Buglife launches Scottish Oil Beetle Hunt for 2024 as part of the Species on the Edge programme

Thursday 4th April 2024

Buglife’s citizen science project, the Scottish Oil Beetle Hunt, needs your help. As part of the partnership programme, Species on the Edge, members of the public are asked to look out for these amazing beetles and record any sightings.

Scottish records of oil beetles on iRecord more than doubled last year due to the combined effort of the Scottish Oil Beetle Hunt and surveying carried out by the Species on the Edge team. Survey work for Short-necked Oil Beetle in particular yielded over 100 records of individual beetles, with many new sites discovered for the species. The Black Oil Beetle was also confirmed from Scotland, following doubt about previous records due to issues with misidentification.

In 2023, Short-necked Oil Beetle were found on Tiree for the first time by Ranger Hayley Douglas. Long thought to be present, this discovery is the latest new island site for the species, following on from populations found in North Uist in 2022, and Barra and Islay in 2021.

Species on the Edge is an ambitious four-year programme for species recovery in Scotland that aims to take action for 37 declining and threatened species across Scotland’s coasts and islands. It is a partnership programme of eight organisations, funded by The National Lottery Heritage Fund. The partnership consists of Amphibian and Reptile Conservation, Bat Conservation Trust, Buglife, Bumblebee Conservation Trust, Butterfly Conservation, NatureScot, Plantlife and RSPB Scotland.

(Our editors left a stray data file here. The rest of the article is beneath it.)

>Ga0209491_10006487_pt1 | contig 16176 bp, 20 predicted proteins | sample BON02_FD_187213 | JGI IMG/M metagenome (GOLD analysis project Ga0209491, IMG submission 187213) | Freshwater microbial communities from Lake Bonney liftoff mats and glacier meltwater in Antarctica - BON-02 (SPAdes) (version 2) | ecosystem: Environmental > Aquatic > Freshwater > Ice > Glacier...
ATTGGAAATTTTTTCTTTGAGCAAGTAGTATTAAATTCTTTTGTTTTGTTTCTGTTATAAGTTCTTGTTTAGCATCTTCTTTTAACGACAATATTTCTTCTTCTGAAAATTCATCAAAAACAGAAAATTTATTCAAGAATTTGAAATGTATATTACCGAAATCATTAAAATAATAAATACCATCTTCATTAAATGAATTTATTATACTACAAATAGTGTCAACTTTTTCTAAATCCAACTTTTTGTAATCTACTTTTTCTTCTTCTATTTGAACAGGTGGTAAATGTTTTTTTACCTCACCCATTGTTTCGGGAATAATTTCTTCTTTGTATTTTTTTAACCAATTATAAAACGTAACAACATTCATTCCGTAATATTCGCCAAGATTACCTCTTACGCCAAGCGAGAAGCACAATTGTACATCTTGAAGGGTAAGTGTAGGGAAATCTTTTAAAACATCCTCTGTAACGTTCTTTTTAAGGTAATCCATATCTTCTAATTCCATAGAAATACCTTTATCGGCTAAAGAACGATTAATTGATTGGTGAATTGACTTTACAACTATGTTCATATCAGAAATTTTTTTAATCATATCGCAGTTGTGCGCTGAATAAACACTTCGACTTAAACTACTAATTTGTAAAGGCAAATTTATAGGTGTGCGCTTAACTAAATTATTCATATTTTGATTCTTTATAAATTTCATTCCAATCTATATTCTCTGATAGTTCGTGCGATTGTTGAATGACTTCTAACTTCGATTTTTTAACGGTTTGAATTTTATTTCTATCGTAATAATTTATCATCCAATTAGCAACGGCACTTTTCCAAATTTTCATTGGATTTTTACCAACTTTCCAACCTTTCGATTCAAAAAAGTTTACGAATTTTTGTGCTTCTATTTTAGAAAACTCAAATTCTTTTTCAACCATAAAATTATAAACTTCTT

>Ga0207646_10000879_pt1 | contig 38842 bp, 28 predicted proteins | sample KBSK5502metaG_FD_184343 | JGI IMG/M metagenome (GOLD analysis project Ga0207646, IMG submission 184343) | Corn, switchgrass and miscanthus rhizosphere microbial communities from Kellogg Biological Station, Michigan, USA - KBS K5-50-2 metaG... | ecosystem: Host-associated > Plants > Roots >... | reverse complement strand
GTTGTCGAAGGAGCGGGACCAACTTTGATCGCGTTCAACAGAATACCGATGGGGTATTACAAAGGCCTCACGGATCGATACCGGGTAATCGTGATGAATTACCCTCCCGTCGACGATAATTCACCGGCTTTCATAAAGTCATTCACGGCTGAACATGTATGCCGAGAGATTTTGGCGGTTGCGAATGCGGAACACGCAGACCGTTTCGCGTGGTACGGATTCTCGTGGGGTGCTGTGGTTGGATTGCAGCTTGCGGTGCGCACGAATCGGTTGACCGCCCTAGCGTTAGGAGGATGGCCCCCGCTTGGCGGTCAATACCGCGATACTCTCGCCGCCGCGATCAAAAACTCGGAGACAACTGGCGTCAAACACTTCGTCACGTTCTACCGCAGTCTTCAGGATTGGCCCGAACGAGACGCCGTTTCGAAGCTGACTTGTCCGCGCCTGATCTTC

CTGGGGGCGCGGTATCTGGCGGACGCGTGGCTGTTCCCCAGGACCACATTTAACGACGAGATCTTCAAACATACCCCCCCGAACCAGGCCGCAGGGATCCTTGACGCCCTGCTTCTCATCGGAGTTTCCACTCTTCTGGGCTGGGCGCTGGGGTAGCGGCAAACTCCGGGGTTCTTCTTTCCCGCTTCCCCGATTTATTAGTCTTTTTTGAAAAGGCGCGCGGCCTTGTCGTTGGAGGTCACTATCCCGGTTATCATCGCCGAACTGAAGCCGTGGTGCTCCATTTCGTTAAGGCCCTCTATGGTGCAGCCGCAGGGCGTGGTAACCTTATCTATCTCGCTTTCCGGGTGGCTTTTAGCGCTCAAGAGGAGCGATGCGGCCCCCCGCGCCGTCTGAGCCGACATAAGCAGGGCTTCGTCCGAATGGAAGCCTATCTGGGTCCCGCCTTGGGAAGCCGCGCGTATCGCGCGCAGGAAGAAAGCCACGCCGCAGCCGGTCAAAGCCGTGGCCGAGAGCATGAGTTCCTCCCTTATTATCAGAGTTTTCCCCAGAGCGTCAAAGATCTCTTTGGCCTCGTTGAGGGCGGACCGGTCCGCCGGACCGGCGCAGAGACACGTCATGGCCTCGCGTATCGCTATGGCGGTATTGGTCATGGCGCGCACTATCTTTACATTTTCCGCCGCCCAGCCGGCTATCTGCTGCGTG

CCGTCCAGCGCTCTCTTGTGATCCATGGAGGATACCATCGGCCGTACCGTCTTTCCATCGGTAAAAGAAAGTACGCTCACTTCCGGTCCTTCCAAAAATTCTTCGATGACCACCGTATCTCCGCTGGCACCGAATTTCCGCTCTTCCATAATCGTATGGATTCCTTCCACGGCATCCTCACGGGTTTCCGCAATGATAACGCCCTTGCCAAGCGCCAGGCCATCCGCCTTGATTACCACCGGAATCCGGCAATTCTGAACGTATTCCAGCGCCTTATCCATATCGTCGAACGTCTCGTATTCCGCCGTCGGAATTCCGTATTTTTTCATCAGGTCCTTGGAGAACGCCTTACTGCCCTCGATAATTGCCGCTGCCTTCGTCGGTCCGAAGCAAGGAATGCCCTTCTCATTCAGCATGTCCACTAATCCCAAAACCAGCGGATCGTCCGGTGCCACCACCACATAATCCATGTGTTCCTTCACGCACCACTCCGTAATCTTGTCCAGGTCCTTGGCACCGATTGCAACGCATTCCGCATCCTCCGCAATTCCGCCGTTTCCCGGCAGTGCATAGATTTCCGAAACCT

One of these threatened species is the Short-necked Oil Beetle, which has only been found in a handful of locations within Scotland – the Isles of Coll, Islay and Tiree (Inner Hebrides), as well as Uist and Barra (Outer Hebrides). Classed as Vulnerable on the IUCN Red List, this species is at high risk of extinction and therefore it’s imperative that we learn more about this amazing beetle to help improve its fortunes.

Oil beetles are eye-catching, charismatic beetles that are so-called because they exude a yellowish oily substance from their leg joints when threatened. They have been described as looking like they’re wearing an ill-fitting waistcoat; the ‘waistcoat’ being the short wing cases that do not fully cover the beetle’s abdomen.

Oil beetles are under threat. Populations have declined due to the loss of flower-rich habitats owing to changes in countryside management. As oil beetles are nest parasites of solitary bees, declines in populations of wild bees has worsened their fortunes further as they depend on them for survival. Scotland has fewer oil beetle records than both England and Wales, so it’s possible that oil beetles are under recorded in Scotland. To get a better understanding of their current distribution in Scotland, it’s important we keep a look at and hear about all sightings of oil beetles.